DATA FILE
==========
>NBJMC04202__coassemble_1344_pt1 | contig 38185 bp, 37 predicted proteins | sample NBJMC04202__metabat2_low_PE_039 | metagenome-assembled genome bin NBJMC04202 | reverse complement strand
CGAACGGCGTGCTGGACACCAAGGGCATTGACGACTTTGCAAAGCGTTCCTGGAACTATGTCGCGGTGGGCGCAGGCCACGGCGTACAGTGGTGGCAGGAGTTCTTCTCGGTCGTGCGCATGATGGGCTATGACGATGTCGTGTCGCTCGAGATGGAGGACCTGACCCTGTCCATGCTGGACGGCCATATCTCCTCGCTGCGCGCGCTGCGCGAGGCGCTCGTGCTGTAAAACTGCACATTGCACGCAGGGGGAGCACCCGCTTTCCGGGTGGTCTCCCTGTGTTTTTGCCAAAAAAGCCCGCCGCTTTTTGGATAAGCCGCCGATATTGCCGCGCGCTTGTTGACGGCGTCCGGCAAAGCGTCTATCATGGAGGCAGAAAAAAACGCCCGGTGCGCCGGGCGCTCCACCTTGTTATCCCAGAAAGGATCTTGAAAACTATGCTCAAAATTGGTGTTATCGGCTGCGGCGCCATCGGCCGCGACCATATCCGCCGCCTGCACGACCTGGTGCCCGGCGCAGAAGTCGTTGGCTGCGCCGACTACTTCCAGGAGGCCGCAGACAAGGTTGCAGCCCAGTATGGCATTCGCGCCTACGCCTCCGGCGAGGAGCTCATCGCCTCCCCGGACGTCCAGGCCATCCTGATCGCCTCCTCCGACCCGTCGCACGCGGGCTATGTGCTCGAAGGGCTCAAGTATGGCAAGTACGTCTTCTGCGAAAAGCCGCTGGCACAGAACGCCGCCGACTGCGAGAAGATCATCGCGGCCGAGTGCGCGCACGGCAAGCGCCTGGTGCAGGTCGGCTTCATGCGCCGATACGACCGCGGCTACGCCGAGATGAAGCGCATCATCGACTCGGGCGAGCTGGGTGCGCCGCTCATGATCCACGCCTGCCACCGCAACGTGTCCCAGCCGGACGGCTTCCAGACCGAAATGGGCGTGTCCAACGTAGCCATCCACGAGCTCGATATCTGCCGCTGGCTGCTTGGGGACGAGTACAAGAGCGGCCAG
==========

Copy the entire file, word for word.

>NBJMC04202__coassemble_1344_pt1 | contig 38185 bp, 37 predicted proteins | sample NBJMC04202__metabat2_low_PE_039 | metagenome-assembled genome bin NBJMC04202 | reverse complement strand
CGAACGGCGTGCTGGACACCAAGGGCATTGACGACTTTGCAAAGCGTTCCTGGAACTATGTCGCGGTGGGCGCAGGCCACGGCGTACAGTGGTGGCAGGAGTTCTTCTCGGTCGTGCGCATGATGGGCTATGACGATGTCGTGTCGCTCGAGATGGAGGACCTGACCCTGTCCATGCTGGACGGCCATATCTCCTCGCTGCGCGCGCTGCGCGAGGCGCTCGTGCTGTAAAACTGCACATTGCACGCAGGGGGAGCACCCGCTTTCCGGGTGGTCTCCCTGTGTTTTTGCCAAAAAAGCCCGCCGCTTTTTGGATAAGCCGCCGATATTGCCGCGCGCTTGTTGACGGCGTCCGGCAAAGCGTCTATCATGGAGGCAGAAAAAAACGCCCGGTGCGCCGGGCGCTCCACCTTGTTATCCCAGAAAGGATCTTGAAAACTATGCTCAAAATTGGTGTTATCGGCTGCGGCGCCATCGGCCGCGACCATATCCGCCGCCTGCACGACCTGGTGCCCGGCGCAGAAGTCGTTGGCTGCGCCGACTACTTCCAGGAGGCCGCAGACAAGGTTGCAGCCCAGTATGGCATTCGCGCCTACGCCTCCGGCGAGGAGCTCATCGCCTCCCCGGACGTCCAGGCCATCCTGATCGCCTCCTCCGACCCGTCGCACGCGGGCTATGTGCTCGAAGGGCTCAAGTATGGCAAGTACGTCTTCTGCGAAAAGCCGCTGGCACAGAACGCCGCCGACTGCGAGAAGATCATCGCGGCCGAGTGCGCGCACGGCAAGCGCCTGGTGCAGGTCGGCTTCATGCGCCGATACGACCGCGGCTACGCCGAGATGAAGCGCATCATCGACTCGGGCGAGCTGGGTGCGCCGCTCATGATCCACGCCTGCCACCGCAACGTGTCCCAGCCGGACGGCTTCCAGACCGAAATGGGCGTGTCCAACGTAGCCATCCACGAGCTCGATATCTGCCGCTGGCTGCTTGGGGACGAGTACAAGAGCGGCCAG